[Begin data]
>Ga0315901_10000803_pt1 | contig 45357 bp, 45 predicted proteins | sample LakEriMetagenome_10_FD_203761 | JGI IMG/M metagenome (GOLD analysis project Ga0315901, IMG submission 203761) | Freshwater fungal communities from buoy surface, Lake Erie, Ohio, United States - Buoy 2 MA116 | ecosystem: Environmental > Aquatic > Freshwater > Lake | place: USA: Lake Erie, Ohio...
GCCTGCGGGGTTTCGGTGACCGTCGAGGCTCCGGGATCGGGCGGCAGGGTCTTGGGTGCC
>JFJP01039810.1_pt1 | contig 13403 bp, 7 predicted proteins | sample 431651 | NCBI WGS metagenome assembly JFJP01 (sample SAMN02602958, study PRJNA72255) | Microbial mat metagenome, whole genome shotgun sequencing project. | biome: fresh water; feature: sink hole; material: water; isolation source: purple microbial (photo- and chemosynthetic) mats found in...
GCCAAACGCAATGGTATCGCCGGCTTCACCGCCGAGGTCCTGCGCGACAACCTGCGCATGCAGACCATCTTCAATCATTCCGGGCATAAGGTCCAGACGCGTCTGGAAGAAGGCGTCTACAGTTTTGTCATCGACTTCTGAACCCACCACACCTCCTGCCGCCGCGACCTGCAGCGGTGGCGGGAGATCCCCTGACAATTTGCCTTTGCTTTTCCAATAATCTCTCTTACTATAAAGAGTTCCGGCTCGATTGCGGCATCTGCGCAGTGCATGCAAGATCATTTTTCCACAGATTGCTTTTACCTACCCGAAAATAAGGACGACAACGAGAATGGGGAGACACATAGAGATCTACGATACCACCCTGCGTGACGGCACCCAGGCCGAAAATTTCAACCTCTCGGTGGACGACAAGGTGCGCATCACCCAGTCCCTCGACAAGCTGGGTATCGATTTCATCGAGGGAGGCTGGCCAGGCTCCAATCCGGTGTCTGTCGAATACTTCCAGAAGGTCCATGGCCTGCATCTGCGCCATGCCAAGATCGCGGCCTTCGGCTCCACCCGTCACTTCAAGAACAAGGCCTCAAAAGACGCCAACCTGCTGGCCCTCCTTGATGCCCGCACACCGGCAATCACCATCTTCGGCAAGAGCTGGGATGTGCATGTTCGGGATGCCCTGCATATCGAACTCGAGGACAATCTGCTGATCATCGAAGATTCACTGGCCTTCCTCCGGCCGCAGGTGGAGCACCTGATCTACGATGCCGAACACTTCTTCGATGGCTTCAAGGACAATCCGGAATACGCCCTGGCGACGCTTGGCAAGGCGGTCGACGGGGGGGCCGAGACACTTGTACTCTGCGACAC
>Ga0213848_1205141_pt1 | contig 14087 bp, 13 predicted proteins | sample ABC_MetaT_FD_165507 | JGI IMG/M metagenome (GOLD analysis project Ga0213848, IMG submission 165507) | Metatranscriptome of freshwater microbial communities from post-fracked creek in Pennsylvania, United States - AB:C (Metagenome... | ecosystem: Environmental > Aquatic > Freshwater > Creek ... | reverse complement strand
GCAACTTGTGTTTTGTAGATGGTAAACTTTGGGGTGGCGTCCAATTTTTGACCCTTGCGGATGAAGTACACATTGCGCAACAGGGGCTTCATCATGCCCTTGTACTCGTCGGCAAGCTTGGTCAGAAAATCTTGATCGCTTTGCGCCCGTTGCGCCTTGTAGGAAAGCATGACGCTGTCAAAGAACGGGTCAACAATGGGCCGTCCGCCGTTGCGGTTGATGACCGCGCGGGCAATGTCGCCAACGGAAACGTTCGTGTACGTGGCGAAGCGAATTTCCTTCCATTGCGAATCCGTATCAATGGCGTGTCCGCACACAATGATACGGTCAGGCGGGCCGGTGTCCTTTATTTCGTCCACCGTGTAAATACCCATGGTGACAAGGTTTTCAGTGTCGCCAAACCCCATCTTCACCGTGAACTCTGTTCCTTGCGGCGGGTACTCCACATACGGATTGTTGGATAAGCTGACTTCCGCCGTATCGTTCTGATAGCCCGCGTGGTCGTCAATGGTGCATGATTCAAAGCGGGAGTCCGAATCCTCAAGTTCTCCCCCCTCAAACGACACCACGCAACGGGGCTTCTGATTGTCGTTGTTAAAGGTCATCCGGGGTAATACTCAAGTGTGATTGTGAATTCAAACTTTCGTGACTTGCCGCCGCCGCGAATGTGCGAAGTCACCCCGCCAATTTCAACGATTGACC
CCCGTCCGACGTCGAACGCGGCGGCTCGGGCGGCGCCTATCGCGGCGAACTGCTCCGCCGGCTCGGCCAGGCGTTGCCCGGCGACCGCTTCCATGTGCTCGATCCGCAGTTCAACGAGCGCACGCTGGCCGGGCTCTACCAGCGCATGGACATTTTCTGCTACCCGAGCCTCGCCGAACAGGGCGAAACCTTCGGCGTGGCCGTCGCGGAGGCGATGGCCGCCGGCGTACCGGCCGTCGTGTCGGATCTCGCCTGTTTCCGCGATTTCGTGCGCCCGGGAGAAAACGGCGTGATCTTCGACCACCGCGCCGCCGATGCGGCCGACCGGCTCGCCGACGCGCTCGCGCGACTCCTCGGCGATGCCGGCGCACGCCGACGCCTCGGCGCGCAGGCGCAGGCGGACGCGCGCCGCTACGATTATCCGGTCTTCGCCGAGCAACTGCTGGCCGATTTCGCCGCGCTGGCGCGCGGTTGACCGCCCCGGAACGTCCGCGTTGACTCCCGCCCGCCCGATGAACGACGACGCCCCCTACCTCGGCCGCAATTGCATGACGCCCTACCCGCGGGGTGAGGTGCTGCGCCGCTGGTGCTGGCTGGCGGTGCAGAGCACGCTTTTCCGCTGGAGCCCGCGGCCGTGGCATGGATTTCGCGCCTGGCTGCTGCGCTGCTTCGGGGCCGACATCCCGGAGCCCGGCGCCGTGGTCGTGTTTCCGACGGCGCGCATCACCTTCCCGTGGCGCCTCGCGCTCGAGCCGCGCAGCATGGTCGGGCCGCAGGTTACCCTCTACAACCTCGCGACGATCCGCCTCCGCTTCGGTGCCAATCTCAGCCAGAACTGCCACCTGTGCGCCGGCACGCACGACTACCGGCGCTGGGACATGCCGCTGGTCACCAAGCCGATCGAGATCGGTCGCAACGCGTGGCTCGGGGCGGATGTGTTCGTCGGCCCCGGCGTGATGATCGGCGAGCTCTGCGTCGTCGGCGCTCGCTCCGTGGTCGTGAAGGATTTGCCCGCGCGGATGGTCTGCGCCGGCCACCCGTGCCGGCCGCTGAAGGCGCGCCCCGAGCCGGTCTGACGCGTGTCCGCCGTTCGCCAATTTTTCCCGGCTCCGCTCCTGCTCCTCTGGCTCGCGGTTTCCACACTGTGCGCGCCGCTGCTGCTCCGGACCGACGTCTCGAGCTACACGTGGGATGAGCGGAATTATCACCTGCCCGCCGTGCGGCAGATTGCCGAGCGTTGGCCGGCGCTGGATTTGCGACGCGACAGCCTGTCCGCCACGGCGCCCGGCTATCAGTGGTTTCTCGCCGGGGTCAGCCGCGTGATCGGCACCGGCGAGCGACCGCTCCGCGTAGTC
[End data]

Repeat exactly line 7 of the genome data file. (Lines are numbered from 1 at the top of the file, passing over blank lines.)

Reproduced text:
CCCGTCCGACGTCGAACGCGGCGGCTCGGGCGGCGCCTATCGCGGCGAACTGCTCCGCCGGCTCGGCCAGGCGTTGCCCGGCGACCGCTTCCATGTGCTCGATCCGCAGTTCAACGAGCGCACGCTGGCCGGGCTCTACCAGCGCATGGACATTTTCTGCTACCCGAGCCTCGCCGAACAGGGCGAAACCTTCGGCGTGGCCGTCGCGGAGGCGATGGCCGCCGGCGTACCGGCCGTCGTGTCGGATCTCGCCTGTTTCCGCGATTTCGTGCGCCCGGGAGAAAACGGCGTGATCTTCGACCACCGCGCCGCCGATGCGGCCGACCGGCTCGCCGACGCGCTCGCGCGACTCCTCGGCGATGCCGGCGCACGCCGACGCCTCGGCGCGCAGGCGCAGGCGGACGCGCGCCGCTACGATTATCCGGTCTTCGCCGAGCAACTGCTGGCCGATTTCGCCGCGCTGGCGCGCGGTTGACCGCCCCGGAACGTCCGCGTTGACTCCCGCCCGCCCGATGAACGACGACGCCCCCTACCTCGGCCGCAATTGCATGACGCCCTACCCGCGGGGTGAGGTGCTGCGCCGCTGGTGCTGGCTGGCGGTGCAGAGCACGCTTTTCCGCTGGAGCCCGCGGCCGTGGCATGGATTTCGCGCCTGGCTGCTGCGCTGCTTCGGGGCCGACATCCCGGAGCCCGGCGCCGTGGTCGTGTTTCCGACGGCGCGCATCACCTTCCCGTGGCGCCTCGCGCTCGAGCCGCGCAGCATGGTCGGGCCGCAGGTTACCCTCTACAACCTCGCGACGATCCGCCTCCGCTTCGGTGCCAATCTCAGCCAGAACTGCCACCTGTGCGCCGGCACGCACGACTACCGGCGCTGGGACATGCCGCTGGTCACCAAGCCGATCGAGATCGGTCGCAACGCGTGGCTCGGGGCGGATGTGTTCGTCGGCCCCGGCGTGATGATCGGCGAGCTCTGCGTCGTCGGCGCTCGCTCCGTGGTCGTGAAGGATTTGCCCGCGCGGATGGTCTGCGCCGGCCACCCGTGCCGGCCGCTGAAGGCGCGCCCCGAGCCGGTCTGACGCGTGTCCGCCGTTCGCCAATTTTTCCCGGCTCCGCTCCTGCTCCTCTGGCTCGCGGTTTCCACACTGTGCGCGCCGCTGCTGCTCCGGACCGACGTCTCGAGCTACACGTGGGATGAGCGGAATTATCACCTGCCCGCCGTGCGGCAGATTGCCGAGCGTTGGCCGGCGCTGGATTTGCGACGCGACAGCCTGTCCGCCACGGCGCCCGGCTATCAGTGGTTTCTCGCCGGGGTCAGCCGCGTGATCGGCACCGGCGAGCGACCGCTCCGCGTAGTC